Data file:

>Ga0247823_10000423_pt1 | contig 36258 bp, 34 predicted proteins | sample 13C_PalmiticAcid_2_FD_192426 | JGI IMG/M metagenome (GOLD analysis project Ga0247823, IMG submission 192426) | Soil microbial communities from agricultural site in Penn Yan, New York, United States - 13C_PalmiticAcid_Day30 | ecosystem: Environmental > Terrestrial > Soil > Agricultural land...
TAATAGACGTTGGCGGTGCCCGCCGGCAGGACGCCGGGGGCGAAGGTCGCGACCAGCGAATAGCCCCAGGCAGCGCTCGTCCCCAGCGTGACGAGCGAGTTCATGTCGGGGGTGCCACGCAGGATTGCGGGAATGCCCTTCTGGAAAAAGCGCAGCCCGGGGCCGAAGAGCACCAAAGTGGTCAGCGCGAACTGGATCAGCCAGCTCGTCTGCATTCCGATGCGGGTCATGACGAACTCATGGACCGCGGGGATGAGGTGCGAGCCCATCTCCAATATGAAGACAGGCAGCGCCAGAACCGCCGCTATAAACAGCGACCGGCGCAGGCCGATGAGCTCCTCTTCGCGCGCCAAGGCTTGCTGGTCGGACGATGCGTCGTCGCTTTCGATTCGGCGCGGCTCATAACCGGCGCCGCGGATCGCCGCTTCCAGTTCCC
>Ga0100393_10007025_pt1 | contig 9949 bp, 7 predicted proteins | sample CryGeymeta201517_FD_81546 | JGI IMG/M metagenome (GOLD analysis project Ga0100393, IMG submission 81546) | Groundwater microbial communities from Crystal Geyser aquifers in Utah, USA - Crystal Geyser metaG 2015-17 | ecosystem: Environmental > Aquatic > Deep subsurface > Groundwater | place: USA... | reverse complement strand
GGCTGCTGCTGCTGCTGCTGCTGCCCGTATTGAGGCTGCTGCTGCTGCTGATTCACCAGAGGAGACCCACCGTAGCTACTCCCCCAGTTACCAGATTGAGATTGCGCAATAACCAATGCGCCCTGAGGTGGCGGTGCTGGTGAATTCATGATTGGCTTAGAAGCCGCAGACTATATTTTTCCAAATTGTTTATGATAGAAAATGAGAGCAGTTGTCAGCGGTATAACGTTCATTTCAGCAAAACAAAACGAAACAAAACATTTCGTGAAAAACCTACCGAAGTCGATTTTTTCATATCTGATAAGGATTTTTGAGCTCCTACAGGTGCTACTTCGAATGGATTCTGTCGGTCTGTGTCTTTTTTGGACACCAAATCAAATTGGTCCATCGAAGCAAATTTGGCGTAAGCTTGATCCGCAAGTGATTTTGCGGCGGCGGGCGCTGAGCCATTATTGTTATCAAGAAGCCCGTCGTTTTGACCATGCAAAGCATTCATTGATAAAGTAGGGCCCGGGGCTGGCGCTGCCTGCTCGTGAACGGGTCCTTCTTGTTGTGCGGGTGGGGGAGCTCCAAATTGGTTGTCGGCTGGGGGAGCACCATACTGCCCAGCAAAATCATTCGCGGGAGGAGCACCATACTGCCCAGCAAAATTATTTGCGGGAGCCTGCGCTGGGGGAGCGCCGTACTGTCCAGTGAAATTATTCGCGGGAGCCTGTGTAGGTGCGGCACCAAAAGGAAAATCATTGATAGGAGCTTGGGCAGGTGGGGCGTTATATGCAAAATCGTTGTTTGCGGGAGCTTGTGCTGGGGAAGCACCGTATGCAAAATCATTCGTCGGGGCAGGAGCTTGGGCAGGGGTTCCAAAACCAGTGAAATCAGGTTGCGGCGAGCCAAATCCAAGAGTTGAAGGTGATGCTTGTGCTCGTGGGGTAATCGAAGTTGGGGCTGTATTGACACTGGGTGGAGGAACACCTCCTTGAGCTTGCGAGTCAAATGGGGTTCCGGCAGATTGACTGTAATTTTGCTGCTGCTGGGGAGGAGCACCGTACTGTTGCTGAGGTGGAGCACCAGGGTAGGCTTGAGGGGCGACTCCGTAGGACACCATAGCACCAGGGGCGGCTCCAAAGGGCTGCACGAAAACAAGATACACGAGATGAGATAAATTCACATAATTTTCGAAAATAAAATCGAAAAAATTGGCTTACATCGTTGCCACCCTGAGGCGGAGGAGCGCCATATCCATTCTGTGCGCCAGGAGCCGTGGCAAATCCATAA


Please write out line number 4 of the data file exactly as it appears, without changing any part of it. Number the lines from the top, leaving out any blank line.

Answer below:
GGCTGCTGCTGCTGCTGCTGCTGCCCGTATTGAGGCTGCTGCTGCTGCTGATTCACCAGAGGAGACCCACCGTAGCTACTCCCCCAGTTACCAGATTGAGATTGCGCAATAACCAATGCGCCCTGAGGTGGCGGTGCTGGTGAATTCATGATTGGCTTAGAAGCCGCAGACTATATTTTTCCAAATTGTTTATGATAGAAAATGAGAGCAGTTGTCAGCGGTATAACGTTCATTTCAGCAAAACAAAACGAAACAAAACATTTCGTGAAAAACCTACCGAAGTCGATTTTTTCATATCTGATAAGGATTTTTGAGCTCCTACAGGTGCTACTTCGAATGGATTCTGTCGGTCTGTGTCTTTTTTGGACACCAAATCAAATTGGTCCATCGAAGCAAATTTGGCGTAAGCTTGATCCGCAAGTGATTTTGCGGCGGCGGGCGCTGAGCCATTATTGTTATCAAGAAGCCCGTCGTTTTGACCATGCAAAGCATTCATTGATAAAGTAGGGCCCGGGGCTGGCGCTGCCTGCTCGTGAACGGGTCCTTCTTGTTGTGCGGGTGGGGGAGCTCCAAATTGGTTGTCGGCTGGGGGAGCACCATACTGCCCAGCAAAATCATTCGCGGGAGGAGCACCATACTGCCCAGCAAAATTATTTGCGGGAGCCTGCGCTGGGGGAGCGCCGTACTGTCCAGTGAAATTATTCGCGGGAGCCTGTGTAGGTGCGGCACCAAAAGGAAAATCATTGATAGGAGCTTGGGCAGGTGGGGCGTTATATGCAAAATCGTTGTTTGCGGGAGCTTGTGCTGGGGAAGCACCGTATGCAAAATCATTCGTCGGGGCAGGAGCTTGGGCAGGGGTTCCAAAACCAGTGAAATCAGGTTGCGGCGAGCCAAATCCAAGAGTTGAAGGTGATGCTTGTGCTCGTGGGGTAATCGAAGTTGGGGCTGTATTGACACTGGGTGGAGGAACACCTCCTTGAGCTTGCGAGTCAAATGGGGTTCCGGCAGATTGACTGTAATTTTGCTGCTGCTGGGGAGGAGCACCGTACTGTTGCTGAGGTGGAGCACCAGGGTAGGCTTGAGGGGCGACTCCGTAGGACACCATAGCACCAGGGGCGGCTCCAAAGGGCTGCACGAAAACAAGATACACGAGATGAGATAAATTCACATAATTTTCGAAAATAAAATCGAAAAAATTGGCTTACATCGTTGCCACCCTGAGGCGGAGGAGCGCCATATCCATTCTGTGCGCCAGGAGCCGTGGCAAATCCATAA